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IMA Human Resources Blog

Franchisors – Are your Non-Solicitation Agreements Enforceable?

by Christina Laun Fugate and Demetrice Allen

Ice Miller LLP is an IMA member…

In late January, a class action was filed against Jimmy John’s in the Southern District of Illinois by current and former franchisee employees who are challenging Jimmy John’s enforcement of non-solicitation agreements. These agreements prohibit franchisees from recruiting or poaching employees from other Jimmy John’s restaurants. If poaching or recruiting does occur, Jimmy John’s has the right to terminate the franchise agreement and issue a $50,000 penalty. The plaintiffs are arguing that 98 percent of Jimmy John’s are franchises, and therefore, these agreements give employees little opportunity for competitive wages. Although this class action is pending in Illinois, this case begs the question whether a non-solicitation agreement, such as the Jimmy John’s agreement, is enforceable in Indiana.
Non-solicitation agreements are usually found in employment contexts—they restrict the ability to solicit workers from former employment. A typical non-solicitation agreement prohibits a former employee from soliciting, inducing, or attempting to solicit or induce an employee to quit for a period of time.
Non-solicitation agreements are typically paired with non-compete agreements. Non-compete agreements limit the scope and geographical region an employee may work. For example, a non-compete agreement may restrict a baker from working in another bakery within a certain radius of his or her former place of employment for a defined time period. While enforceable, non-compete agreements are disfavored by Indiana courts as they restrain free trade. Indiana courts will only enforce a non-compete agreement if it is necessary to protect the interests of the employer and is reasonable. In the franchise context, the Indiana legislature has made it unlawful for a franchisor to require a franchisee to sign a non-compete agreement longer than three years or in an area greater than the exclusive area granted by the franchise agreement. If no exclusive area is specified in the franchise agreement, the area must be reasonable. Indiana state or federal courts have not addressed the enforceability of a non-solicitation agreement in the franchise context; however, courts in Indiana would likely apply the same reasonableness analysis.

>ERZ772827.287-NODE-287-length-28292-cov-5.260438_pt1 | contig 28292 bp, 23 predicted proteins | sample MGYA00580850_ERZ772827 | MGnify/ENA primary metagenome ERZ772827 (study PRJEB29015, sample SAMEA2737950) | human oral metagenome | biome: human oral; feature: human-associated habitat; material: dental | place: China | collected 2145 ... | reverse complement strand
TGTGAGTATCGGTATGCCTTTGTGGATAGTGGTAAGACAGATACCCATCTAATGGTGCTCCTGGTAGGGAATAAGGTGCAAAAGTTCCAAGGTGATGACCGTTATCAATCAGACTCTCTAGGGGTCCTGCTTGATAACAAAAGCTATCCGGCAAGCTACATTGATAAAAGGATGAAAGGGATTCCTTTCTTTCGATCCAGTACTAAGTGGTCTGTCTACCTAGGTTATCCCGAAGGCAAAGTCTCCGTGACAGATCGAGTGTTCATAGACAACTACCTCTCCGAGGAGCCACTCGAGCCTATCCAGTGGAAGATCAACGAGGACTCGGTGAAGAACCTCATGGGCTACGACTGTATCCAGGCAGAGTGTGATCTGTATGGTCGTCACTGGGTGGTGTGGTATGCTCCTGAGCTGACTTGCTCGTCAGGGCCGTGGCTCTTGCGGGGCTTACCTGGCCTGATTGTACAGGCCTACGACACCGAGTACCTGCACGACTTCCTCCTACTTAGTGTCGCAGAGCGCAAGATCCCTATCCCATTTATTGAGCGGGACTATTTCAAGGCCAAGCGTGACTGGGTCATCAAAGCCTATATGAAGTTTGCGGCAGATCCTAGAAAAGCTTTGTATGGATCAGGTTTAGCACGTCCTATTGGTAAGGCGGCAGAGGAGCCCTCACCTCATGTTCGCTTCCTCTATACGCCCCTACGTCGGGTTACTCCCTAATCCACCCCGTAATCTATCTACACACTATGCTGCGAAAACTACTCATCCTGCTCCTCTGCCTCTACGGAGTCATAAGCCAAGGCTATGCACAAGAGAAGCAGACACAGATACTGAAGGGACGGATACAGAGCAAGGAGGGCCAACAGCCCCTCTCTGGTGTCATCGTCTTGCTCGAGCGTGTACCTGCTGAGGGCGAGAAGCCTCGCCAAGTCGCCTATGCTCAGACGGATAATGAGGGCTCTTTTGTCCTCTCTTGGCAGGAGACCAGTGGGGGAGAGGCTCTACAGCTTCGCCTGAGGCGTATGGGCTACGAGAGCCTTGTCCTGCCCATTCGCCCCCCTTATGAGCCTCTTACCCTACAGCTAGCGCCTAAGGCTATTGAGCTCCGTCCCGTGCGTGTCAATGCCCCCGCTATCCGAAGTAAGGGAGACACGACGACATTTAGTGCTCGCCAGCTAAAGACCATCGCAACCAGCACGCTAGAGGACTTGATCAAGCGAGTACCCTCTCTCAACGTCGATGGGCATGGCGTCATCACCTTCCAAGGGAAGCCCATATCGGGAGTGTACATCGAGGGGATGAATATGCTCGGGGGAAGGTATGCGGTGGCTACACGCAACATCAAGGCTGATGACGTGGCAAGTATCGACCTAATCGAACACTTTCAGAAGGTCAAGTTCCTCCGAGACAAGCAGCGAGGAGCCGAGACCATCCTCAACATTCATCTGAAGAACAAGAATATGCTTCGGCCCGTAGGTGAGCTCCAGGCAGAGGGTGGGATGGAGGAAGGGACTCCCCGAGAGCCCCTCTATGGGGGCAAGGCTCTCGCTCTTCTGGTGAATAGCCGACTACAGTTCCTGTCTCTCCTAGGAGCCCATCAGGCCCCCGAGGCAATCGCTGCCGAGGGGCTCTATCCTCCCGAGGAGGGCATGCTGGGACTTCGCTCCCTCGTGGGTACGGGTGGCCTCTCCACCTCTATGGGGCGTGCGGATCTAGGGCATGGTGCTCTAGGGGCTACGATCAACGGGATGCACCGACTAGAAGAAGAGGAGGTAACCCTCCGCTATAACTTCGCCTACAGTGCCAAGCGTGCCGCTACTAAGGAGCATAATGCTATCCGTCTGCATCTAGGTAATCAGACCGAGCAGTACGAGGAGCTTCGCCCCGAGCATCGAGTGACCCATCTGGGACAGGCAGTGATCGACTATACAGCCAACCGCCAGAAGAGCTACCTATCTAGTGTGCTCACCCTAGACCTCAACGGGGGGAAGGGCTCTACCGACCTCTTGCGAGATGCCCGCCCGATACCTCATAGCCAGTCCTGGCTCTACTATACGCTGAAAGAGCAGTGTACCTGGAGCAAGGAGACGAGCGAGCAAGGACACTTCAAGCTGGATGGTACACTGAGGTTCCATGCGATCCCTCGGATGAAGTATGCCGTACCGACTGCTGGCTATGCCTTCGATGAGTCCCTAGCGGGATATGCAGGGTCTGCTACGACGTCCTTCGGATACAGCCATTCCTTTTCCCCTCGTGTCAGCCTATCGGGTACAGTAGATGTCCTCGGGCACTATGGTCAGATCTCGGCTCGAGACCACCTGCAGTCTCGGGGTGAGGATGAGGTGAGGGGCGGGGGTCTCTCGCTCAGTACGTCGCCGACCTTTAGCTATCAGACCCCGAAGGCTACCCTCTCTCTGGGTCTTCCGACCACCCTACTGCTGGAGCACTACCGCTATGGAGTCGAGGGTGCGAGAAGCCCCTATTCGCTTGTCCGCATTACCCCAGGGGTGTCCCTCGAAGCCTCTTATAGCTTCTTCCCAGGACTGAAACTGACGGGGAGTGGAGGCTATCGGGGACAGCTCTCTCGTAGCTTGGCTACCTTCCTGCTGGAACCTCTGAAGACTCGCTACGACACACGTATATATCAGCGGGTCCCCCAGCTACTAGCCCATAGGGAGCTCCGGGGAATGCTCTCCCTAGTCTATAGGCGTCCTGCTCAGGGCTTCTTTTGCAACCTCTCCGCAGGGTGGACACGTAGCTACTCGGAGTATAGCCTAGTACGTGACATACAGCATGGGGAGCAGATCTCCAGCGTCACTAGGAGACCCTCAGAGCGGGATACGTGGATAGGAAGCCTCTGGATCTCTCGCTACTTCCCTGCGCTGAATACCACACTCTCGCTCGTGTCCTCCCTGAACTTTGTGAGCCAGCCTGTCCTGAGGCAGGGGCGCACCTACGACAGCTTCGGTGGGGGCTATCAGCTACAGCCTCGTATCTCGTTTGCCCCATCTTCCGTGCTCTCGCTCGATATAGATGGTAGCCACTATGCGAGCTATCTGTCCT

Jimmy John’s faces an interesting litigation. While this class action is pending in Illinois, its result could implicate the way in which franchisors structure their covenants in franchise agreements. We will continue to monitor.


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